All it took was a worldwide pandemic, nationwide protests of racial injustice and one huge purchase order to change a Black-owned East Bay clothing business—possibly forever.
Y'all remember the summer of 2020, right? That's when it started. Before the natural disaster that is this election season and prior to the manmade disaster that is California's annual wildfire season.
Back when people got fed up with police brutality, groups of artists painted "Black Lives Matter" on the streets of major American cities and high-ranking officials from the Democratic party posed for photos in Kente Cloth. You recall: that bygone period in time when companies and celebrities issued vague "statements of solidarity" with the Black Lives Matter movement once they realized posturing themselves on the right side of history would do well for their bottom line.
In the midst of all of that, a certain multinational Fortune 500 company made a politically incorrect blunder. It was so public, and the backlash so strong, that the company figured the best way to save face was to not only order a huge shipment of Black Lives Matter-inspired shirts for their employees, but also hire a Black-owned printing company to make them.
Enter Big Printing T-shirt Company.
With headquarters in San Leandro, Big Printing is the backbone to some of the most prominent street brands in the clothing game, all around the nation. Locally, they print Philthy Rich's FOD line, Beeda Weeda's Mackin' & Mobbin' and Mistah Fab's DOPE ERA, as well as the rapper Cookie Money. Threads have been assembled in their factory and landed on the backs of Snoop Dogg, Andre Ward and Marshawn Lynch.
But success isn't an overnight shipment. The company has been at it for over two decades. And their origin story is about as authentically 1990s East Oakland as one can get.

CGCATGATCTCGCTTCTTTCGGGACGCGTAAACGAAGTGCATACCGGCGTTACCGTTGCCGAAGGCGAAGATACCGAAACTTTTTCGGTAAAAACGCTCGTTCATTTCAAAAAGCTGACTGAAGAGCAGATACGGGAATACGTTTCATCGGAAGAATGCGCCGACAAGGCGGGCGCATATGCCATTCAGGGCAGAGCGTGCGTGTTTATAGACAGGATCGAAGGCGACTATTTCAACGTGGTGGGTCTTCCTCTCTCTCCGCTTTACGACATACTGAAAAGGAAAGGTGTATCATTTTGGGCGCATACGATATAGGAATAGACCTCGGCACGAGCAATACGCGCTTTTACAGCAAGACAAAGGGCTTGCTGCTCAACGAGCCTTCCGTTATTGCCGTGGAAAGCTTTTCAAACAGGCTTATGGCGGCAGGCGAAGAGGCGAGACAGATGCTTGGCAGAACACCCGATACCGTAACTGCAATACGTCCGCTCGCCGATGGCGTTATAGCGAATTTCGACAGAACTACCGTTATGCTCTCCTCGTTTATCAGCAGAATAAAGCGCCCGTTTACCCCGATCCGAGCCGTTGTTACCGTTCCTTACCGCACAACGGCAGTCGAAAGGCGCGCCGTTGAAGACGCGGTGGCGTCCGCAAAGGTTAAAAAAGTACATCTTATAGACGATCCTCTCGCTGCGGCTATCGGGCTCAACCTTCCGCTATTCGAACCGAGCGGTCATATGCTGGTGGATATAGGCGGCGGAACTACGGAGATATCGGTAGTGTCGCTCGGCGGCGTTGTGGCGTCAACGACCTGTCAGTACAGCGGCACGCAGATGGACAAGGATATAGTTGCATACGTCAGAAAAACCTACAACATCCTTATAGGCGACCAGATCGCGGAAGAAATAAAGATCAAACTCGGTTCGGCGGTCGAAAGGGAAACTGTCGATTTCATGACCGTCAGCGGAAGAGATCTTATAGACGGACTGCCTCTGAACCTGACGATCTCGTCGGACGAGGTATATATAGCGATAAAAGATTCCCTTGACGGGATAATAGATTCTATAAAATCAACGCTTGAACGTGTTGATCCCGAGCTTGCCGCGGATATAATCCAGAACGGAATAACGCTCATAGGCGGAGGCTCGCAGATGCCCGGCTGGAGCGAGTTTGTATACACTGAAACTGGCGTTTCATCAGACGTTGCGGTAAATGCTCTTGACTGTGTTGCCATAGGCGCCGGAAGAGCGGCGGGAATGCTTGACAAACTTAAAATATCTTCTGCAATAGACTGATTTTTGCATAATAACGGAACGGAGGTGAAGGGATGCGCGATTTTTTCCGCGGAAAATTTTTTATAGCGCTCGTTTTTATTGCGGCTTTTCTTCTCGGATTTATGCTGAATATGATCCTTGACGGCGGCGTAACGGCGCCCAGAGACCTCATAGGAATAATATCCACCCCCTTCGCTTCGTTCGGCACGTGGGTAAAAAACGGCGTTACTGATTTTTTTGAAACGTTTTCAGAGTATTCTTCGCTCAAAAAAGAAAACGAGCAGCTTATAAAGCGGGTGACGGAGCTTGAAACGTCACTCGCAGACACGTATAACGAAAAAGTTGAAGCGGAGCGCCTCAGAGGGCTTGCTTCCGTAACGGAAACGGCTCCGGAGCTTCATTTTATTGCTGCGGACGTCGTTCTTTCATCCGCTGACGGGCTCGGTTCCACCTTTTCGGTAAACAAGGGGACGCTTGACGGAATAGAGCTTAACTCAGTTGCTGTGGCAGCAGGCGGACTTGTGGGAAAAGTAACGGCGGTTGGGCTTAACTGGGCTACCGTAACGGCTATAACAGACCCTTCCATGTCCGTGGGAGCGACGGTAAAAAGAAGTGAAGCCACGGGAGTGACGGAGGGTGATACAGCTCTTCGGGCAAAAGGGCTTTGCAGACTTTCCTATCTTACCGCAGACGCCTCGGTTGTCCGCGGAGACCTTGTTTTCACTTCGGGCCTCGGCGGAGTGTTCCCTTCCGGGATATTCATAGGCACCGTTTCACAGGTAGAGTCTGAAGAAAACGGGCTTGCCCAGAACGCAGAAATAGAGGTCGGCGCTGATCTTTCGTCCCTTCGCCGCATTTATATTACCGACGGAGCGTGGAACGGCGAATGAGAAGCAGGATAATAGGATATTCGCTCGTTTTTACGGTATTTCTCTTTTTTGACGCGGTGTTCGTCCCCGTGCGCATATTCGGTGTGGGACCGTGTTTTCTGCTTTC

In 1994, a 19-year-old ambitious teenager named Dawaud Muhammad was "looking for a hustle that wasn't involved in the street life" when Soul Beat's footage of the Festival at The Lake caught his eye—specifically a guy selling T-shirts.
Long story short: he met the guy, got some shirts wholesale and started a small business. Dawaud chose an animated brown-skinned man with a stern face and small afro as his logo. I'd go on to see the image all throughout my childhood.
Initially, the company was called Big Pimpin' Turf Clothes. There's photos of V White (formerly known as V-Dal) of the Delinquents and the late Mac Dre, as well as images of Master P, all sporting early renditions of the gear.
I recall versions of the shirts that were made for specifically for Oakland neighborhoods, like the Shady 80s or the Murda Dubbs (Murder Doves). (And it was deeper than just clothing: A childhood friend of mine, Marcell (RIP), once put hands on someone for wearing the shirt of a 'hood he wasn't really from. Made the kid take the shirt off in the middle of Dimond Park.)
Along the way, Big Pimpin' blossomed. Dawaud started out selling the shirts out of his trunk. He moved on to cultural hubs like T's Wauzi, a record store in the Eastmont Mall. And then he landed in places like the Solano Mall, Sacramento's Arden Fair Mall and San Leandro's Bayfair Mall.